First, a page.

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History of the River
Multiple Cultural and Hydrological Narratives
Many histories of the LA River focus on two central narratives: the devastating floods of the 1930s, and the rapid development in the first half of the 20th century that led the United States Army Corps of Engineers and the LA County Flood Control District to channelize and line LA’s main inland waterway. Though the latter was an effort to protect people and property from flooding, the cultural and social narratives of those whose lives have been impacted by the river have not been consistently woven into the river’s infrastructural history. River-related projects and planning have suffered as a result, tending to perpetuate the river solely as single-benefit infrastructure instead of exploring how it might evolve—operationally as well as culturally—if it were better integrated with the communities along its banks.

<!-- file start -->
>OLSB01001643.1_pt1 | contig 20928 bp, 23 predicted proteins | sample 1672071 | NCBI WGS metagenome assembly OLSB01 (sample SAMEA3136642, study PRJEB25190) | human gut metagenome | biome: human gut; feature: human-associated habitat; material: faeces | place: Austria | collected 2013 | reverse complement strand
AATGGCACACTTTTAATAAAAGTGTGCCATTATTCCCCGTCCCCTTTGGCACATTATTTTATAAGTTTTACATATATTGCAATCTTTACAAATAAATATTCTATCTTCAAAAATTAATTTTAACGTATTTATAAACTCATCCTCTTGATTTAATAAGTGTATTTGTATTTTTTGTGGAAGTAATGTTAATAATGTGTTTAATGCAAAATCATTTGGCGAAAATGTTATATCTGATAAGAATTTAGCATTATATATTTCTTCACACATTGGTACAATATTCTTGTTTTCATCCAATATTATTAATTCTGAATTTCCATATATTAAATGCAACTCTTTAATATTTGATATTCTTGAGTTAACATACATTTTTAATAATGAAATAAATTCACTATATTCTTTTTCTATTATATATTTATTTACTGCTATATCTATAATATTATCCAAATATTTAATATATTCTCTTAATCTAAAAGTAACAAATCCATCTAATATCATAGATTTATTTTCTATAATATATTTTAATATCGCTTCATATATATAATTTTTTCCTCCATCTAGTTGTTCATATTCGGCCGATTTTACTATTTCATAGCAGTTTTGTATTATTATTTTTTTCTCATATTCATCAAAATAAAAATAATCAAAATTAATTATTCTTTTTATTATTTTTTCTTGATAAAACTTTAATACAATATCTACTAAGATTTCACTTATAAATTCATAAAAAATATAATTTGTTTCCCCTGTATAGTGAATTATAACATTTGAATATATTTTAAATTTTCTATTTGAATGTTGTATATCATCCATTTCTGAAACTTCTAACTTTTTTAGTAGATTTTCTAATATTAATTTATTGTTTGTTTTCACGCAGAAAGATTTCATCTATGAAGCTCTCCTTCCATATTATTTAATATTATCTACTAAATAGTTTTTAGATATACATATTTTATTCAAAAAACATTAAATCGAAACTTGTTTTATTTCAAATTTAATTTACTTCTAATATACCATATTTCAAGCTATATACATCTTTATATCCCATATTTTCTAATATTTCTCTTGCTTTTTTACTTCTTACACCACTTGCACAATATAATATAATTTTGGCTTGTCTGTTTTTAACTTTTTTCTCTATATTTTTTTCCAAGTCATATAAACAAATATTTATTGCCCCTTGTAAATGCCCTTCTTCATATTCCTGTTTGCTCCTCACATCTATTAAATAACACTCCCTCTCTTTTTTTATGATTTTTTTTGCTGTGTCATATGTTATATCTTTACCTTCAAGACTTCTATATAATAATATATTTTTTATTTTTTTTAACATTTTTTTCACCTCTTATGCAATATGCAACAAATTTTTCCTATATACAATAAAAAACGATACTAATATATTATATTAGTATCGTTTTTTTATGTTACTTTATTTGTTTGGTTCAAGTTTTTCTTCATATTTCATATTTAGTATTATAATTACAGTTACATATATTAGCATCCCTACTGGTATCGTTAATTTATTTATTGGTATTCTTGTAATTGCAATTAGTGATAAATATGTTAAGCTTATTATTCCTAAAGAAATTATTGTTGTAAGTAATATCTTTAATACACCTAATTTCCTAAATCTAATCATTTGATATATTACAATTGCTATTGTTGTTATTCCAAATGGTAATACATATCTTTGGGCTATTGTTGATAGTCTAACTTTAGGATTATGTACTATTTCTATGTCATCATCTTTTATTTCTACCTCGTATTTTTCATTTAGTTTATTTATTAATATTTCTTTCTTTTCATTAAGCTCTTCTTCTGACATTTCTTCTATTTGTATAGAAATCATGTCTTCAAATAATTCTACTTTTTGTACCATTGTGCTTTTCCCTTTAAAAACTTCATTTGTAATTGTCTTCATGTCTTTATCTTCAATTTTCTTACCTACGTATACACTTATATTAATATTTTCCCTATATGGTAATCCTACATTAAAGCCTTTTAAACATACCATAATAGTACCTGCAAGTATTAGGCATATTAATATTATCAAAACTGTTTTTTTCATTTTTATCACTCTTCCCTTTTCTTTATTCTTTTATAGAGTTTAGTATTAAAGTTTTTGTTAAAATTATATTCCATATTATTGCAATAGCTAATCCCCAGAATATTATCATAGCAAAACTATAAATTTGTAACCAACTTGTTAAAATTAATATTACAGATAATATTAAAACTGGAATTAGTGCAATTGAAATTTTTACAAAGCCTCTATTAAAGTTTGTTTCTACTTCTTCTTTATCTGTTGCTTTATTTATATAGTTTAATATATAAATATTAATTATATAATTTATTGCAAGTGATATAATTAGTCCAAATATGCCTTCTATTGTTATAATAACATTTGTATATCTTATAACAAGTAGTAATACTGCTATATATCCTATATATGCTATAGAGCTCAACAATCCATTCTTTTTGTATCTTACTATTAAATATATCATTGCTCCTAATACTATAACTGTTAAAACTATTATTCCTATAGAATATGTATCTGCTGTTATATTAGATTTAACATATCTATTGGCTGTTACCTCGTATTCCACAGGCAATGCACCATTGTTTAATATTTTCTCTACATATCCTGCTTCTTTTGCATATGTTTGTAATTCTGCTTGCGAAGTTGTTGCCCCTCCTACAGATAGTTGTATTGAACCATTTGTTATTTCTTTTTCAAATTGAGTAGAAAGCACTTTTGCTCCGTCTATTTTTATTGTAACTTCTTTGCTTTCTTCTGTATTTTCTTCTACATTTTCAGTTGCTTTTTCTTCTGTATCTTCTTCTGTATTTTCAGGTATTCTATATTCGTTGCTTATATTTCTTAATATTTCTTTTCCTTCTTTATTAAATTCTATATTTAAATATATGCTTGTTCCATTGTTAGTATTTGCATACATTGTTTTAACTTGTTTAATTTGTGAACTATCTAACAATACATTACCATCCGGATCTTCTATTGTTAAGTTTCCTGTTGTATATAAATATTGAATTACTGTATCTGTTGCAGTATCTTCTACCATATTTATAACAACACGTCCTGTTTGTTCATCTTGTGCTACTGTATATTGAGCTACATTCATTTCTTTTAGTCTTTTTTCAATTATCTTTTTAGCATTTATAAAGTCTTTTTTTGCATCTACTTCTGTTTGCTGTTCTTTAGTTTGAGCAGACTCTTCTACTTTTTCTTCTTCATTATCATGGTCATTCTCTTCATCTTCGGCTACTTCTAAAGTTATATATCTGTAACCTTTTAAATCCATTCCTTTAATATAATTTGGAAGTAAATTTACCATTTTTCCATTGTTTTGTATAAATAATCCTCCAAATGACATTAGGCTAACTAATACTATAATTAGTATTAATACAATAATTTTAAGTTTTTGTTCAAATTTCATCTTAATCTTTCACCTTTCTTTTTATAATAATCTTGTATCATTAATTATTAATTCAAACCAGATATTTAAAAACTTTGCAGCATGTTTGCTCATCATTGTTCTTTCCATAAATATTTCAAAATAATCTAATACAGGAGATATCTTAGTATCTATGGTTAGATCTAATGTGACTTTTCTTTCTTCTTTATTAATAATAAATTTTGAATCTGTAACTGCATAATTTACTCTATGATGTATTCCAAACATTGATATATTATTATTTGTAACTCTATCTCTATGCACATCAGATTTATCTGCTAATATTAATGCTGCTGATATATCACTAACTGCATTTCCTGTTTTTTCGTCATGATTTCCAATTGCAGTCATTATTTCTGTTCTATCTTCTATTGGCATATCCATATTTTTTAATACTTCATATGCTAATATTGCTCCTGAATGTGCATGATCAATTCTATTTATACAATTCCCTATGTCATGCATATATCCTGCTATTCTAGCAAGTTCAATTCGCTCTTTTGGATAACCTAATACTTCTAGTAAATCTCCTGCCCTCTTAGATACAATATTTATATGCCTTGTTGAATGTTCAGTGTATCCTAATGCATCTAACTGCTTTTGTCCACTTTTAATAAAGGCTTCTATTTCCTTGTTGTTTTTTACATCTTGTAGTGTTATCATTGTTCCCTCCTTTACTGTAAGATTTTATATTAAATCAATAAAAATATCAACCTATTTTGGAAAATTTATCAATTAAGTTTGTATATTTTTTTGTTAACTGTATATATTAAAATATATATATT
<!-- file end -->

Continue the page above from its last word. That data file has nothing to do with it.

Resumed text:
Indeed, cultural histories, such as those of the Ventureño Chumash, Fernandeño Tataviam, and Gabrielino Tongva for whom the river is sacred, are integral to the story of the LA River and the LA River Master Plan.
Conceiving a more holistic and environmentally just future along the reimagined river begins by looking back. This historical overview is intended to summarize key events that have directly informed the planning and development of the LA River as it is understood today. It is not comprehensive; instead, it identifies significant transformations in the relationships between water, people, and the environment along the LA River and within the LA basin more broadly, from 10 million years ago to the present.